New Study Investigates the Impact of ORi™-Guided Oxygen Titration on Hyperoxemia-Mediated Morbidity
Researchers Found That ORi-Guided Thoracic Anesthesia May Reduce Hospital Length of Stay and Increase Patient Safety
Norso Medical partner, Masimo, announced today the findings of a study published in the Journal of PeriAnesthesia Nursing in which Drs. Mashasi Ishikawa and Atsuhiro Sakamoto at Nippon Medical School in Tokyo evaluated the utility and impact of Masimo Patient SafetyNet™ by surveying nurses before and after implementation.1 The researchers found that use of the remote monitoring and clinical notification system decreased the number of physical assessments needed, resulting in a reduction in the nursing workload and also recommended the use of continuous respiratory rate and oxygen saturation monitoring (which was implemented as part of the system) after general anesthesia for patients' safety.
ORi, available outside the U.S. since 2014, is a noninvasive and continuous parameter intended to provide additional insight into a patient's oxygen status under supplemental oxygen. Enabled by the multi-wavelength rainbow® Pulse CO-Oximetry platform, ORi is provided alongside oxygen saturation (SpO2) measured by clinically proven Masimo SET® pulse oximetry.
Noting that during OLV, a common technique for facilitating a wide variety of pulmonary procedures, 100% fraction of inspired oxygen (FiO2) supplem
ental oxygen administration is commonly used, which exposes patients to the possibility of hyperoxia-induced lung injury, the researchers sought to determine whether ORi could "protect patient from the harmful effects of hyperoxemia with a noninvasive probe during OLV." They divided 103 patients with lung tumors (18-70 years of age, ASA I-III), enrolled between September 2018 and September 2019 and requiring OLV as part of elective thoracic surgery, into four groups as noted below:
During OLV, oxygen titration was performed without ORi for patients in groups 1 and 2, while groups 3 and 4 used ORi from Masimo Radical-7® Pulse CO-Oximeters® and rainbow® sensors. For all 4 groups, SpO2 and partial pressure of arterial oxygen (PaO2) were routinely measured while FiO2 was routinely administered at 50% after induction, rising to 60% when the OLV was applied, and increasing to 70%-100% as necessary.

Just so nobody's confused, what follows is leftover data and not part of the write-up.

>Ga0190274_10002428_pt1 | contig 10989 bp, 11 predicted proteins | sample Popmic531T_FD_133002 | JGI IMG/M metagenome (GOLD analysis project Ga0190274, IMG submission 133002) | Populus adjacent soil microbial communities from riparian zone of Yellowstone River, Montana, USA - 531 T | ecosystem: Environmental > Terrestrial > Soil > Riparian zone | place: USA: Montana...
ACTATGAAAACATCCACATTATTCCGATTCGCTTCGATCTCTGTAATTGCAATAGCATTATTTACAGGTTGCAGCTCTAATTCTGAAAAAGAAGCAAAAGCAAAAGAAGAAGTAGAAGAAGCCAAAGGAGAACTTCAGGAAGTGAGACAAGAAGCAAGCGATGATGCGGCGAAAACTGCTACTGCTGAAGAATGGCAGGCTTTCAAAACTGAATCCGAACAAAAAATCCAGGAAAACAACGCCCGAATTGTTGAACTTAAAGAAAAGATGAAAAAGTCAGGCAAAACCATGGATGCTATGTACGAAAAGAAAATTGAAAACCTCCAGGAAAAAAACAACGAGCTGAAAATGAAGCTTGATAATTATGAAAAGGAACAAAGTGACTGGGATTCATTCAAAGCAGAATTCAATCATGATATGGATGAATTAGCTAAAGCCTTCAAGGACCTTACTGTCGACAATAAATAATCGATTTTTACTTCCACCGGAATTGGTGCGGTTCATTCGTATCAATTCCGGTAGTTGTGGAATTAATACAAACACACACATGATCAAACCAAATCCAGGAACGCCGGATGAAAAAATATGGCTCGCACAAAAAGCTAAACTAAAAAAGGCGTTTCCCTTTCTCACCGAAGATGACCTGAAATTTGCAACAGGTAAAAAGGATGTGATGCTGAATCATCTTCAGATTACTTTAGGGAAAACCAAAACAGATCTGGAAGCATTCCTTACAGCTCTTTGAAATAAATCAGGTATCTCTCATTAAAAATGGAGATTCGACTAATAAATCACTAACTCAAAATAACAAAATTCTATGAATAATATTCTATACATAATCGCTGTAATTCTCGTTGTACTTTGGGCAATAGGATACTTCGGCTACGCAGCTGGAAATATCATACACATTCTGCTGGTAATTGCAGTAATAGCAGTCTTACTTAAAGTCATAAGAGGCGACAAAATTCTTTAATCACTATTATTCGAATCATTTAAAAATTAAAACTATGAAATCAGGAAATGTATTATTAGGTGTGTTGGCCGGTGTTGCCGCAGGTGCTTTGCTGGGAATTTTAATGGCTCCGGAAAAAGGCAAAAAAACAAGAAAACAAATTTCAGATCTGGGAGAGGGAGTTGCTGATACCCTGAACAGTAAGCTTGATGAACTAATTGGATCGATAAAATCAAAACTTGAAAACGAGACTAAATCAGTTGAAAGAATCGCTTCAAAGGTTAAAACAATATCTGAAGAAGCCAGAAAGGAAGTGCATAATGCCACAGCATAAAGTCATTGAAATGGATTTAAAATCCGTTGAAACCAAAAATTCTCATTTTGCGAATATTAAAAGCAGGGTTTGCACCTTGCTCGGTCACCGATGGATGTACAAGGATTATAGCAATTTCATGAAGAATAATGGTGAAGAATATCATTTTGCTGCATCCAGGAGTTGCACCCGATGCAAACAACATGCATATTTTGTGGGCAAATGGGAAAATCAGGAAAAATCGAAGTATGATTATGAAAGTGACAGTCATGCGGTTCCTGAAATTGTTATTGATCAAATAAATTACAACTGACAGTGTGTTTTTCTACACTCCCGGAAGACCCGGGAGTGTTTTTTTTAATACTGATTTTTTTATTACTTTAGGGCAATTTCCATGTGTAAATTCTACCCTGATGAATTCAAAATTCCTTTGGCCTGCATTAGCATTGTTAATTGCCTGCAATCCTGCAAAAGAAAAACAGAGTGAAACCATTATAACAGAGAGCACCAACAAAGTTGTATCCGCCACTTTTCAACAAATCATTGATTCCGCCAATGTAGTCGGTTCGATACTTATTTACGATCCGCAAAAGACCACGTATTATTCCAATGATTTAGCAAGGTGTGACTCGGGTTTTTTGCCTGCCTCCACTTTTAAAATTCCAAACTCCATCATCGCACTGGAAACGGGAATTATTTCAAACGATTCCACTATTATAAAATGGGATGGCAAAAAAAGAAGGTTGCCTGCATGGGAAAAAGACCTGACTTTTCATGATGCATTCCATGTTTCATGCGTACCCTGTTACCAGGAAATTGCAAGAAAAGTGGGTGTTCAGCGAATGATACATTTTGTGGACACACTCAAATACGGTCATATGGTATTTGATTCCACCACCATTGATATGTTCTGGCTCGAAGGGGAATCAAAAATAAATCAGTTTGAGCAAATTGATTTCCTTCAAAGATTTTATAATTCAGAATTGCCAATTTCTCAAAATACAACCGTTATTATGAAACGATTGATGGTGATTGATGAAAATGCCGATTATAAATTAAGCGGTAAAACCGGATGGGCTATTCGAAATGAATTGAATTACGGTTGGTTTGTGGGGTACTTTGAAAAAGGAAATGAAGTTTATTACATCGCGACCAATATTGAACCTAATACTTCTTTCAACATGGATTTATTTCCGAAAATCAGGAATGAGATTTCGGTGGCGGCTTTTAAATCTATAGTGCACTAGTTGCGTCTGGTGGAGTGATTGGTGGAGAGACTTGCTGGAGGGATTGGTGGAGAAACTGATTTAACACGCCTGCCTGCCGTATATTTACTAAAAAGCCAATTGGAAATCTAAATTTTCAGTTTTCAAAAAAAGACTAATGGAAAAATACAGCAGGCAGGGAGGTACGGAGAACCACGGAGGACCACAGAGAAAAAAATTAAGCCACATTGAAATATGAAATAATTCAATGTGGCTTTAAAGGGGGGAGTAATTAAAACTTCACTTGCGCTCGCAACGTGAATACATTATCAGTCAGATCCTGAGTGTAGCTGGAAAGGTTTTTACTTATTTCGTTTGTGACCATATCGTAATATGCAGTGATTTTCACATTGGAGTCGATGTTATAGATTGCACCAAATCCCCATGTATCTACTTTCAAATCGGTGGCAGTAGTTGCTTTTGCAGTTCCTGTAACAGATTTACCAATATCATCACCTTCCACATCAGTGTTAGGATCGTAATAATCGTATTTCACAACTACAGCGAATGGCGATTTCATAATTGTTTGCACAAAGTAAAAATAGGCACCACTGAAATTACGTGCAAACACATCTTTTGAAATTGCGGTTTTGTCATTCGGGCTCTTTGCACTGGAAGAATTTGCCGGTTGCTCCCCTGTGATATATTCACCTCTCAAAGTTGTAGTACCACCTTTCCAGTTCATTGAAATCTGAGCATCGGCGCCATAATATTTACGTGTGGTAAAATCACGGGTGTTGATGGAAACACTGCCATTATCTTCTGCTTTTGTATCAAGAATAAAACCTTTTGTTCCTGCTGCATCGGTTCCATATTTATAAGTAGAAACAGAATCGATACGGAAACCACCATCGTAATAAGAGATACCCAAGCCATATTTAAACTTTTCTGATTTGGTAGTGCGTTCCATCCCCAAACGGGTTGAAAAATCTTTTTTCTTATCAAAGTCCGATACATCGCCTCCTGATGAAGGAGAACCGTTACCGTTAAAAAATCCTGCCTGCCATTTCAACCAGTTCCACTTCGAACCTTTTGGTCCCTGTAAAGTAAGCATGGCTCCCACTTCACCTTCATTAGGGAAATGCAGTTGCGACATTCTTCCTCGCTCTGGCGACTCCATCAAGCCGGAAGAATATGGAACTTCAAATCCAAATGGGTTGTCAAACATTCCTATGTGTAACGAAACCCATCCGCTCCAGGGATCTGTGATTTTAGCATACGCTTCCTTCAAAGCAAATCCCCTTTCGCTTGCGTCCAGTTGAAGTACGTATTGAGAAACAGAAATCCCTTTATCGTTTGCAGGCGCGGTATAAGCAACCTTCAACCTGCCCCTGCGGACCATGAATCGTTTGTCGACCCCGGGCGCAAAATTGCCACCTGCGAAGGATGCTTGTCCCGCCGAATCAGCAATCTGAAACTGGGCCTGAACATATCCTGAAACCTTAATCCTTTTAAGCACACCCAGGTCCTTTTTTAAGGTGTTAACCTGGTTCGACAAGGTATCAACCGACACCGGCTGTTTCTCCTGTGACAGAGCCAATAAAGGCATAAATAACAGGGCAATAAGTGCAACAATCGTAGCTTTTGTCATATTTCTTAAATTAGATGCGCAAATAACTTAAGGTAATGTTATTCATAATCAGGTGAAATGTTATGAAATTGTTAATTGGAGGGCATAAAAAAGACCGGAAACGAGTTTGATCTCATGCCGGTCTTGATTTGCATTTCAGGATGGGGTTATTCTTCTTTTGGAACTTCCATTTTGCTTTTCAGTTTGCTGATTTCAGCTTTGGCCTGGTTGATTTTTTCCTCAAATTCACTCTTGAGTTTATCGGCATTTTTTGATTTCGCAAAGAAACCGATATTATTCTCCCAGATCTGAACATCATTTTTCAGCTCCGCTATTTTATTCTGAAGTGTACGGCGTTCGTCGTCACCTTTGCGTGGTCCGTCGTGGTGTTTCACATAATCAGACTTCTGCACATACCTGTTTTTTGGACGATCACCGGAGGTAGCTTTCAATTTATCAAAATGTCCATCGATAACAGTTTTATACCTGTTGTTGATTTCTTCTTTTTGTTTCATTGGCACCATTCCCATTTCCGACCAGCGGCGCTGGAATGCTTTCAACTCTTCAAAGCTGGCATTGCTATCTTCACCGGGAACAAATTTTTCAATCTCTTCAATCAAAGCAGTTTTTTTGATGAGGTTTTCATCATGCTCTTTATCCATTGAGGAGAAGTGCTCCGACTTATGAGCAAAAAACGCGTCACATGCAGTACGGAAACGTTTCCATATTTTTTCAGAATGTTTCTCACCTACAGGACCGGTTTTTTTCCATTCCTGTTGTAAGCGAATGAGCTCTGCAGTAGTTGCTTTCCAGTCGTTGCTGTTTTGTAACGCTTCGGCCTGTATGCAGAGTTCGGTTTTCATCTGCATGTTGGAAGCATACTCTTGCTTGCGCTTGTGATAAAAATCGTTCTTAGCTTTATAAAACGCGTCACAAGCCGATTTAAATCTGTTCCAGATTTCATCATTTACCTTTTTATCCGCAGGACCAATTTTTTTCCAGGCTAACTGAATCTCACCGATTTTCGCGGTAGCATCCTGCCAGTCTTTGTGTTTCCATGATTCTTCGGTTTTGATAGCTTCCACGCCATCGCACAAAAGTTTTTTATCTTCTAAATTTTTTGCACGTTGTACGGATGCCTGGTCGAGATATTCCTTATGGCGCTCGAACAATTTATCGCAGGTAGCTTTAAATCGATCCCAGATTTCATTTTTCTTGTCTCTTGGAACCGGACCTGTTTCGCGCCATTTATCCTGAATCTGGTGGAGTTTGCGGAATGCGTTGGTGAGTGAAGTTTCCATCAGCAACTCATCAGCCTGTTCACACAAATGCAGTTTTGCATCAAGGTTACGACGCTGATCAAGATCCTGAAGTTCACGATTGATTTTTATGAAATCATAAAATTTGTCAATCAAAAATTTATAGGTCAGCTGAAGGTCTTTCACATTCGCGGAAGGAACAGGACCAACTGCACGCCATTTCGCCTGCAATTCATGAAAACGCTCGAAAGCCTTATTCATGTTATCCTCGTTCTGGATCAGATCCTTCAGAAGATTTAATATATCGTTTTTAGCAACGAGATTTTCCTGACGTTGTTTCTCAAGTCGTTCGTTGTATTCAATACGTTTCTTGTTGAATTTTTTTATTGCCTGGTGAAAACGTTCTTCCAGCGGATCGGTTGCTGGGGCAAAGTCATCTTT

The researchers found that ORi monitoring was associated with significantly shorter duration of OLV with FiO2 > 60%, with significantly lower mean FiO2 values during OLV (as shown in the table above), and with lower recorded PaO2 values. They also found that the duration of FiO2 > 80% during OLV was strongly correlated with longer hospital stays (p < 0.001).
The observation that mean FiO2 values were found to be significantly lower in the ORi groups (3 and 4), compared to the groups without ORi (1 and 2), led the researchers to hypothesize that "the risk of hyperoxia will be lower in patients undergoing ORi monitor[ing]." The researchers noted, "ORi cannot replace arterial blood gas analysis; however, it is useful to assess oxygenation. In groups without ORi monitors, the FiO2 was significantly higher than 80%. Moreover, in our study, it was revealed that these patients had a longer hospital stay."
There was no significant difference in ORi values between the low-flow (group 3) and high-flow (group 4) cohorts.
The researchers concluded, "The adjustment of ORi with peripheral oxygen saturation and blood gas analysis demonstrated that hyperoxemia could be prevented during OLV in patients under low flow or high flow anesthesia. We concluded that ORi-guided thoracic anesthesia may reduce hospital stay and increase patient safety."
Norso Medical is official Irish Distributor for all Masimo Products. Norso Medical Limited, is a local supplier of medical equipment ranging from Patient Monitors, Ultrasound and Pre-Hospital Monitoring strive to bring state of the art products to areas such as Anesthetics, ICU, General Wards, Pre-Hospital Transport and Primary care. Norso Medical are the sole exclusive sales/service agent for:
Mindray Patient Monitors, Ultrasound
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Saracoglu A, Yamansavci Şirzai E, Yildizeli B, Yüksel M, Aykaç ZZ. Oxygen Reserve Index Guided Oxygen Titration in One Lung Ventilation with Low Fresh Gas Glow. Turkish Journal of Medical Sciences. 2021 May. DOI: 10.3906/sag-2009-149.
Published clinical studies on pulse oximetry and the benefits of Masimo SET® can be found on our website at https://www.masimo.com. Comparative studies include independent and objective studies which are comprised of abstracts presented at scientific meetings and peer-reviewed journal articles.
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de-Wahl Granelli A et al. Impact of pulse oximetry screening on the detection of duct dependent congenital heart disease: a Swedish prospective screening study in 39,821 newborns. BMJ. 2009;Jan 8;338.
Taenzer A et al. Impact of pulse oximetry surveillance on rescue events and intensive care unit transfers: a before-and-after concurrence study. Anesthesiology. 2010:112(2):282-287.
Taenzer A et al. Postoperative Monitoring – The Dartmouth Experience. Anesthesia Patient Safety Foundation Newsletter. Spring-Summer 2012.
McGrath S et al. Surveillance Monitoring Management for General Care Units: Strategy, Design, and Implementation. The Joint Commission Journal on Quality and Patient Safety. 2016 Jul;42(7):293-302.
McGrath S et al. Inpatient Respiratory Arrest Associated With Sedative and Analgesic Medications: Impact of Continuous Monitoring on Patient Mortality and Severe Morbidity. J Patient Saf. 2020 14 Mar. DOI: 10.1097/PTS.0000000000000696.
Estimate: Masimo data on file.